Majora Carter inspires hope, possibility
About 200 members of the Grand Valley State University community listened Thursday as urban revitalizationist Majora Carter shared her story of growing up and why she developed a passion for a historically red-lined area.
“‘The Burning Bronx,’ which was sort of infamous in my childhood, symbolized the arson that ran rapid in the South Bronx,” Carter said. “Landlords were torching their buildings to collect insurance money because there wasn’t any type of investment money coming in to support them. But despite all that, these were the playgrounds, and it was very much of a community.”
An abundance of waste facilities, power plants, diesel trucks, obesity, diabetes and one of the highest childhood asthma hospitalization rates in the country are only a few of the problems that are concentrated in the South Bronx areas.
By happenstance, Carter landed back in the South Bronx after her completion of graduate school and recognized these problems that needed attention.
“I really felt that we needed to not only be fighting against something, but it’s also really important to be fighting for something,” Carter said. “What do you really want to change?”
Carter got her wish by receiving what she considered a bizarre proposal to restore the Bronx River.
As her first project, she received a $3 million investment to turn an illegal dump into the Huntspoint Riverside Park. Now, next in line is the 11 mile South Bronx Greenway which is a $1.25 million federal transportation proposal and largest infusion of federal planning money to come into the neighborhood for a positive purpose.
“The thing that I’m most proud of is developing and understanding that when you plan and start working to support a community, you have to figure out ways to make sure that you are supporting the people in it so they can fully participate in its development,” Carter said.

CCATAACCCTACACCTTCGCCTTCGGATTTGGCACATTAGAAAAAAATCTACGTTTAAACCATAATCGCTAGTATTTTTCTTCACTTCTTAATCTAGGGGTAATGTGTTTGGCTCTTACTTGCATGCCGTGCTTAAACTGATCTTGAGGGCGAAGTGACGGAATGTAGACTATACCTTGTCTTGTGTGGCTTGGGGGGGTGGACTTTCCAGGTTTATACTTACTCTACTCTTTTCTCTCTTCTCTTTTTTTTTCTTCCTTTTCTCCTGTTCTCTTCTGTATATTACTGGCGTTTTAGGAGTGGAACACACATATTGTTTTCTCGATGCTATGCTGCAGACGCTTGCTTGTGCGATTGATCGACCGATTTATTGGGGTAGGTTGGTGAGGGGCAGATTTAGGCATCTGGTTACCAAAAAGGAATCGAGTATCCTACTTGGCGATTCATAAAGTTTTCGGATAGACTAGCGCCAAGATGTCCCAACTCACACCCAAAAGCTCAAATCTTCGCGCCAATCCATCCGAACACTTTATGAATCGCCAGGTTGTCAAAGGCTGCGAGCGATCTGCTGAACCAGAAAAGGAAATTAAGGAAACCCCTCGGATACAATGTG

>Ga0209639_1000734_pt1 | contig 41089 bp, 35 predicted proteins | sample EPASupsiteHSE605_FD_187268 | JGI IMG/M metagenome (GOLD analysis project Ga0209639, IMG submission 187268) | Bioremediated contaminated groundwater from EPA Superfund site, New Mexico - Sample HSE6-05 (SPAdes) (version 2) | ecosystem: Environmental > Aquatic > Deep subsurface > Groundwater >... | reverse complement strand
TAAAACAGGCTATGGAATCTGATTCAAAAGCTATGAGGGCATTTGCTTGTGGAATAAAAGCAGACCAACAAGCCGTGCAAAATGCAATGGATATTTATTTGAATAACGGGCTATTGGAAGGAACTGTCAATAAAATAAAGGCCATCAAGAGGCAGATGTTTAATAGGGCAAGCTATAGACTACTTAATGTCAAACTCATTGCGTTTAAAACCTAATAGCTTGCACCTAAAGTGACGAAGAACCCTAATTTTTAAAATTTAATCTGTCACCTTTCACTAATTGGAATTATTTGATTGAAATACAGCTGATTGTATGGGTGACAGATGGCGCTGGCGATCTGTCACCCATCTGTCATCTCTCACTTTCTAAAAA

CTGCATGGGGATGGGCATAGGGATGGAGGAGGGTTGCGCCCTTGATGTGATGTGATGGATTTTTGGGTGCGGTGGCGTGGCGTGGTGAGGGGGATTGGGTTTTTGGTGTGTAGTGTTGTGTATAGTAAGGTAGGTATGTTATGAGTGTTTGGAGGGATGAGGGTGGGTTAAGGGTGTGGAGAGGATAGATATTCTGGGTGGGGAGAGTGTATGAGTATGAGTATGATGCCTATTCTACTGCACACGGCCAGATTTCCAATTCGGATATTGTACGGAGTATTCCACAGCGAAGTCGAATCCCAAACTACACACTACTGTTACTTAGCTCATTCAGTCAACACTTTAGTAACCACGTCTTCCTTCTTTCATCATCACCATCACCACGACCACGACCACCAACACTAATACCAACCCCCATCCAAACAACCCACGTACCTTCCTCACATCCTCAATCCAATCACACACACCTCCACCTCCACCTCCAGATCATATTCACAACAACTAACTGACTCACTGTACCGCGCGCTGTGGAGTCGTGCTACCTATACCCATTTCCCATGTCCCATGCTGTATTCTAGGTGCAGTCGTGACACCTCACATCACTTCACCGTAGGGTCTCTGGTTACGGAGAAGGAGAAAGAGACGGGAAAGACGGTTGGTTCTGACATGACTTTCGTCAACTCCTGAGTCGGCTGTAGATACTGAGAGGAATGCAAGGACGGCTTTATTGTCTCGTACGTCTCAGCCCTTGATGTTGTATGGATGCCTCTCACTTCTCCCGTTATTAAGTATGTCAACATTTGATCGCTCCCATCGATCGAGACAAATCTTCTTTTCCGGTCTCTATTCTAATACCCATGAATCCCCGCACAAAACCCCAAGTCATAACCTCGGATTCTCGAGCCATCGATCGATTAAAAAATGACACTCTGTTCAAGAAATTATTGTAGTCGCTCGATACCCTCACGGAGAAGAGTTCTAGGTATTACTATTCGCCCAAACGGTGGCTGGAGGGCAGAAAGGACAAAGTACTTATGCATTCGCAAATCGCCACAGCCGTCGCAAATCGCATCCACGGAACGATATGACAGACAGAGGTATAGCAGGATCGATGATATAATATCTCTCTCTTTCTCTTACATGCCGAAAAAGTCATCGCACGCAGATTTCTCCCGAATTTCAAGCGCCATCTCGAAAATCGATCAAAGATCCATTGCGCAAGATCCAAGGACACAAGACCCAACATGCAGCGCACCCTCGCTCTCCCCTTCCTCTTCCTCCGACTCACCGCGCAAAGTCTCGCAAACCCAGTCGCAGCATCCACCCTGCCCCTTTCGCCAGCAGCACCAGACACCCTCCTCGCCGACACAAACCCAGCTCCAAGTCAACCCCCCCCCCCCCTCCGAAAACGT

With this thought, Carter created the country’s very first green-collar job training and placement system called B.E.S.T (Bronx Environment Steward Training). B.E.S.T focuses on helping people understand the value of themselves and their community. It also strives to help the community understand that it can play a positive role and contribute to society in a way that supports its residents.
“Specifically to Dr. King, I thought he might be a little disappointed by the way things have worked out since his death,” Carter stated. “Until the end of his days, he was really pushing the poor people’s movement. It was about poverty. Regardless of your color, when you are embedded in that world, it just has everything to do with how you live your life. This hit me like a ton of bricks as I started doing this work, and I realized there are South Bronx’s all over the country that have the same type of inner-city problems.”
Carter said she is determined to raise the bar for what passes as economic and housing facilities in the South Bronx community. She ended her speech with a closing note that portrayed another personal hope for the nation.
“This is just the next step,” she said. “Listen, we’ve seen enough tribute to all of our collective failures. Now we can start building some monuments to hope and possibility.”